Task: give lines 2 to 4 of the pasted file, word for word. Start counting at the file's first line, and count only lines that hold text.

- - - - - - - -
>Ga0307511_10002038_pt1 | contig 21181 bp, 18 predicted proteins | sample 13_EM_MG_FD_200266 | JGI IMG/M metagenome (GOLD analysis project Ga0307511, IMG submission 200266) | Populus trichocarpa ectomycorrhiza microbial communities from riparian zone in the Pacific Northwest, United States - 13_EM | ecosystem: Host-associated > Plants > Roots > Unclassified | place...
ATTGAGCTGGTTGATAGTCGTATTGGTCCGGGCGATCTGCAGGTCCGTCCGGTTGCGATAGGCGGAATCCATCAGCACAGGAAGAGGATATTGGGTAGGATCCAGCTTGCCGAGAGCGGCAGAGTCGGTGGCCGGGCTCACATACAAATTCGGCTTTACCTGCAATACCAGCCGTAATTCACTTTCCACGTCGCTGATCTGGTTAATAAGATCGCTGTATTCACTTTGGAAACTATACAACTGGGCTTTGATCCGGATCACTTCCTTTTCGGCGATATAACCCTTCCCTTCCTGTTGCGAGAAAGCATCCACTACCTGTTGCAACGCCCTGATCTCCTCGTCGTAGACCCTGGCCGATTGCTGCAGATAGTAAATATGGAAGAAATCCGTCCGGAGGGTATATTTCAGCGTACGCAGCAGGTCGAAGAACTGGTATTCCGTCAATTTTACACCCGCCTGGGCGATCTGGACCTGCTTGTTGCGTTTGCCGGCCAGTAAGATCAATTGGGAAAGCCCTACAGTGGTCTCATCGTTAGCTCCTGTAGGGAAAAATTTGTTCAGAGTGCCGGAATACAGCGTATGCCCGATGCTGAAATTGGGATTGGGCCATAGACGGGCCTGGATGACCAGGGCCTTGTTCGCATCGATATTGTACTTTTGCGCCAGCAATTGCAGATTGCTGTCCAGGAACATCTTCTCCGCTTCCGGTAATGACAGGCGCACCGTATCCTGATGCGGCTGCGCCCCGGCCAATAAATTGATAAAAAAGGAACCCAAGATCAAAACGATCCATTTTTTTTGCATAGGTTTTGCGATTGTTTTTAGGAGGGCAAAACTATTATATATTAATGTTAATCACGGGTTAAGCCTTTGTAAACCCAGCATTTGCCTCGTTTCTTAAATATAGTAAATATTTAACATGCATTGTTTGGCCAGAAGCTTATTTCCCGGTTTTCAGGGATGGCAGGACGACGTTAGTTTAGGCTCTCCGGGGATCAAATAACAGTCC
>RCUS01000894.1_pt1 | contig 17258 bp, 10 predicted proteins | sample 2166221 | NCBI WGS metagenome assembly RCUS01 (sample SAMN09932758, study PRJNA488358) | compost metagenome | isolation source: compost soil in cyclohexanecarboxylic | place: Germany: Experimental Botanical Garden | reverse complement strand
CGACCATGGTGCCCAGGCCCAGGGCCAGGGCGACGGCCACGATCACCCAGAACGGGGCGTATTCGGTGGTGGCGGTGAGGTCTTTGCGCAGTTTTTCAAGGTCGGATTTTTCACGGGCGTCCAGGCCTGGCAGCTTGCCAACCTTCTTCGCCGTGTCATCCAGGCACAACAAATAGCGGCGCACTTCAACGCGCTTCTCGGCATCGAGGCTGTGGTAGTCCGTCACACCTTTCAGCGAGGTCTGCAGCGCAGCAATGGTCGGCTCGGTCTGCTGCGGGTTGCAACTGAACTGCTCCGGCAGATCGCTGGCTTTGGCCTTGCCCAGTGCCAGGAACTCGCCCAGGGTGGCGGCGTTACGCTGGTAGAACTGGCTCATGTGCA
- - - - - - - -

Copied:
ATTGAGCTGGTTGATAGTCGTATTGGTCCGGGCGATCTGCAGGTCCGTCCGGTTGCGATAGGCGGAATCCATCAGCACAGGAAGAGGATATTGGGTAGGATCCAGCTTGCCGAGAGCGGCAGAGTCGGTGGCCGGGCTCACATACAAATTCGGCTTTACCTGCAATACCAGCCGTAATTCACTTTCCACGTCGCTGATCTGGTTAATAAGATCGCTGTATTCACTTTGGAAACTATACAACTGGGCTTTGATCCGGATCACTTCCTTTTCGGCGATATAACCCTTCCCTTCCTGTTGCGAGAAAGCATCCACTACCTGTTGCAACGCCCTGATCTCCTCGTCGTAGACCCTGGCCGATTGCTGCAGATAGTAAATATGGAAGAAATCCGTCCGGAGGGTATATTTCAGCGTACGCAGCAGGTCGAAGAACTGGTATTCCGTCAATTTTACACCCGCCTGGGCGATCTGGACCTGCTTGTTGCGTTTGCCGGCCAGTAAGATCAATTGGGAAAGCCCTACAGTGGTCTCATCGTTAGCTCCTGTAGGGAAAAATTTGTTCAGAGTGCCGGAATACAGCGTATGCCCGATGCTGAAATTGGGATTGGGCCATAGACGGGCCTGGATGACCAGGGCCTTGTTCGCATCGATATTGTACTTTTGCGCCAGCAATTGCAGATTGCTGTCCAGGAACATCTTCTCCGCTTCCGGTAATGACAGGCGCACCGTATCCTGATGCGGCTGCGCCCCGGCCAATAAATTGATAAAAAAGGAACCCAAGATCAAAACGATCCATTTTTTTTGCATAGGTTTTGCGATTGTTTTTAGGAGGGCAAAACTATTATATATTAATGTTAATCACGGGTTAAGCCTTTGTAAACCCAGCATTTGCCTCGTTTCTTAAATATAGTAAATATTTAACATGCATTGTTTGGCCAGAAGCTTATTTCCCGGTTTTCAGGGATGGCAGGACGACGTTAGTTTAGGCTCTCCGGGGATCAAATAACAGTCC
>RCUS01000894.1_pt1 | contig 17258 bp, 10 predicted proteins | sample 2166221 | NCBI WGS metagenome assembly RCUS01 (sample SAMN09932758, study PRJNA488358) | compost metagenome | isolation source: compost soil in cyclohexanecarboxylic | place: Germany: Experimental Botanical Garden | reverse complement strand
CGACCATGGTGCCCAGGCCCAGGGCCAGGGCGACGGCCACGATCACCCAGAACGGGGCGTATTCGGTGGTGGCGGTGAGGTCTTTGCGCAGTTTTTCAAGGTCGGATTTTTCACGGGCGTCCAGGCCTGGCAGCTTGCCAACCTTCTTCGCCGTGTCATCCAGGCACAACAAATAGCGGCGCACTTCAACGCGCTTCTCGGCATCGAGGCTGTGGTAGTCCGTCACACCTTTCAGCGAGGTCTGCAGCGCAGCAATGGTCGGCTCGGTCTGCTGCGGGTTGCAACTGAACTGCTCCGGCAGATCGCTGGCTTTGGCCTTGCCCAGTGCCAGGAACTCGCCCAGGGTGGCGGCGTTACGCTGGTAGAACTGGCTCATGTGCA